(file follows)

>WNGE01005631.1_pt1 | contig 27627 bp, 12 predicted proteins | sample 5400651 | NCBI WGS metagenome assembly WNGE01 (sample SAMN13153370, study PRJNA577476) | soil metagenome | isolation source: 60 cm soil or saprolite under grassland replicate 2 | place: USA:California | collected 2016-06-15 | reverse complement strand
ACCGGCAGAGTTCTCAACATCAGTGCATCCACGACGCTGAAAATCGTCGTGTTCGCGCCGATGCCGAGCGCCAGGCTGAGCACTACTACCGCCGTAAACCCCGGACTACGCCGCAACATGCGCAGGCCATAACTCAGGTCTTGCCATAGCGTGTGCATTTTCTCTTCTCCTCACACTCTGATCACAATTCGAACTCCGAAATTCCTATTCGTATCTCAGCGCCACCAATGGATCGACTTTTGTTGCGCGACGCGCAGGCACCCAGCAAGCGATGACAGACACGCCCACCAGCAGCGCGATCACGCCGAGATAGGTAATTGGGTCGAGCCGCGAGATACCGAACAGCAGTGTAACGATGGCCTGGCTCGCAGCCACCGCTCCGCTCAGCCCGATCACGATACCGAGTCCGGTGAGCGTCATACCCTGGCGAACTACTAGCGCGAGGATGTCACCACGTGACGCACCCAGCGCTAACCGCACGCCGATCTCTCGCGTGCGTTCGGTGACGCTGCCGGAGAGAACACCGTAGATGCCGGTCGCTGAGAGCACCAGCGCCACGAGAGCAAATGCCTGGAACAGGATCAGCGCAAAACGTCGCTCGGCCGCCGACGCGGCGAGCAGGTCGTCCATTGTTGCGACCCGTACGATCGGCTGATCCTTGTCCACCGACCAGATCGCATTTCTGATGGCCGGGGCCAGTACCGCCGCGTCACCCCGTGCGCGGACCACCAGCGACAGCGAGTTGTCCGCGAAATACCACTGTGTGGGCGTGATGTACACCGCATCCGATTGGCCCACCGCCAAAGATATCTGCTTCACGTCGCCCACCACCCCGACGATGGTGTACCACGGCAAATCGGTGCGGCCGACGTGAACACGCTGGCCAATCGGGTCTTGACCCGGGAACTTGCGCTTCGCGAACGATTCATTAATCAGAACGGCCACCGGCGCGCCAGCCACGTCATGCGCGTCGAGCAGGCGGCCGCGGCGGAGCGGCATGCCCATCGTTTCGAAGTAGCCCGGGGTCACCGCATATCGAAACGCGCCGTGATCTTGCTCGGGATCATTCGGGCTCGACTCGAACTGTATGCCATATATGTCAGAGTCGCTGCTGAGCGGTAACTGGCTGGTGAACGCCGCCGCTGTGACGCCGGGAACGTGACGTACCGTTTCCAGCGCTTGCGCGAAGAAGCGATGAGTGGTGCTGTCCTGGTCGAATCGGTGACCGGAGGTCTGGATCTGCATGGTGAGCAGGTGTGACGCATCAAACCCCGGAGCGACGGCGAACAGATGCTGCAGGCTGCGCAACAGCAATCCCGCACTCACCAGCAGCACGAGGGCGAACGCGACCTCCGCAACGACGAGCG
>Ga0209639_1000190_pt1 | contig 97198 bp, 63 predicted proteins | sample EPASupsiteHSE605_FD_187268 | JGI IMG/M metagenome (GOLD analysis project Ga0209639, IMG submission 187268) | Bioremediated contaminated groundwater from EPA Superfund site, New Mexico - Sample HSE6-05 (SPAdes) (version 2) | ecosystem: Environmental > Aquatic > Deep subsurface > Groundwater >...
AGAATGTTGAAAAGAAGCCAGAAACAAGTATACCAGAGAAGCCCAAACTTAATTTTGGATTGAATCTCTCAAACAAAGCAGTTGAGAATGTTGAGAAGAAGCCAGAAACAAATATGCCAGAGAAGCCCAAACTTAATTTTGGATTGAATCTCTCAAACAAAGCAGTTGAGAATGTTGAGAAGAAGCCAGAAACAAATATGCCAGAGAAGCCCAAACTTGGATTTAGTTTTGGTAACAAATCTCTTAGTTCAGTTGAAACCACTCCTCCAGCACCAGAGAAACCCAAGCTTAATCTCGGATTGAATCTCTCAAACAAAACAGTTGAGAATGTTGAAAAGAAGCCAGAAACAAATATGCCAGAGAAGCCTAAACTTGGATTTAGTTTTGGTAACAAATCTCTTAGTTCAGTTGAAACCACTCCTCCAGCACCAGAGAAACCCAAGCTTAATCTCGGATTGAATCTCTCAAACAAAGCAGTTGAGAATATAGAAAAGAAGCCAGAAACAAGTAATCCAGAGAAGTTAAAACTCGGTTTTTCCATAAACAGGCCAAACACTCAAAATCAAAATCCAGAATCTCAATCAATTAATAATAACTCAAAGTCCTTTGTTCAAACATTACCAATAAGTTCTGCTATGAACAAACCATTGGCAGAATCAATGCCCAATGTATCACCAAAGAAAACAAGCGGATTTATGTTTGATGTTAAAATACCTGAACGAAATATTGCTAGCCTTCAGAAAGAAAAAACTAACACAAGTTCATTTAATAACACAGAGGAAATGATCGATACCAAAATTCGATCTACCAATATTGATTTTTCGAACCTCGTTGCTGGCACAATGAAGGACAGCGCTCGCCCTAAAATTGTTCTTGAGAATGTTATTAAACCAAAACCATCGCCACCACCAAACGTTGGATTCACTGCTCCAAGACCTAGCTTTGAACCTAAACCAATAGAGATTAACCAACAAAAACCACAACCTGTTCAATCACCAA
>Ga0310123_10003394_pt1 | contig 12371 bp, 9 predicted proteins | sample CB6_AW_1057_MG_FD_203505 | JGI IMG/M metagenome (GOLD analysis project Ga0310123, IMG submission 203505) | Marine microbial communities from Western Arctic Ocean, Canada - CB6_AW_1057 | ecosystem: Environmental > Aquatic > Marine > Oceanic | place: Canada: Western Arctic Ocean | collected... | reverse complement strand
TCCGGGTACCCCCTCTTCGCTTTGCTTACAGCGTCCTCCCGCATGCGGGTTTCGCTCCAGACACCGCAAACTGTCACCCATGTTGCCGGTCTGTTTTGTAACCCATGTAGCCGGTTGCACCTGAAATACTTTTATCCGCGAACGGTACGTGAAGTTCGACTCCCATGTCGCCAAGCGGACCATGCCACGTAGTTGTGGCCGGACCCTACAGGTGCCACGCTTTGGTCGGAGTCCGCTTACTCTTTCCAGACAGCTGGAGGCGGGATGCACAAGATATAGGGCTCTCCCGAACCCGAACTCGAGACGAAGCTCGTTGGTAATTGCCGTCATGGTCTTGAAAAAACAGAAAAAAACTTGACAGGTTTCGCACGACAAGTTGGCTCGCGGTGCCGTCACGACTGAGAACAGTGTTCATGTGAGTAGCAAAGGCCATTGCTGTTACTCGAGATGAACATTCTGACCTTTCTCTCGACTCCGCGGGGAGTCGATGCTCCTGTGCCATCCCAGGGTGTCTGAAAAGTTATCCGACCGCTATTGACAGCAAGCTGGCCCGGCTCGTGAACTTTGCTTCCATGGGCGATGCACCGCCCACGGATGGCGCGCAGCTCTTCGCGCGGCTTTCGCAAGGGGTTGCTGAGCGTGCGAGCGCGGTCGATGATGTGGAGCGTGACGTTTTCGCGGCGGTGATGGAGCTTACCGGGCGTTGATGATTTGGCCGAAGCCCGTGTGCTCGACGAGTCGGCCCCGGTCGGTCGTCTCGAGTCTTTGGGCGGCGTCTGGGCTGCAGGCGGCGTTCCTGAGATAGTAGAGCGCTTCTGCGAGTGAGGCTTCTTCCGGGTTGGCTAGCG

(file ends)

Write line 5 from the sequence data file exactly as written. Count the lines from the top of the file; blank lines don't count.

>Ga0310123_10003394_pt1 | contig 12371 bp, 9 predicted proteins | sample CB6_AW_1057_MG_FD_203505 | JGI IMG/M metagenome (GOLD analysis project Ga0310123, IMG submission 203505) | Marine microbial communities from Western Arctic Ocean, Canada - CB6_AW_1057 | ecosystem: Environmental > Aquatic > Marine > Oceanic | place: Canada: Western Arctic Ocean | collected... | reverse complement strand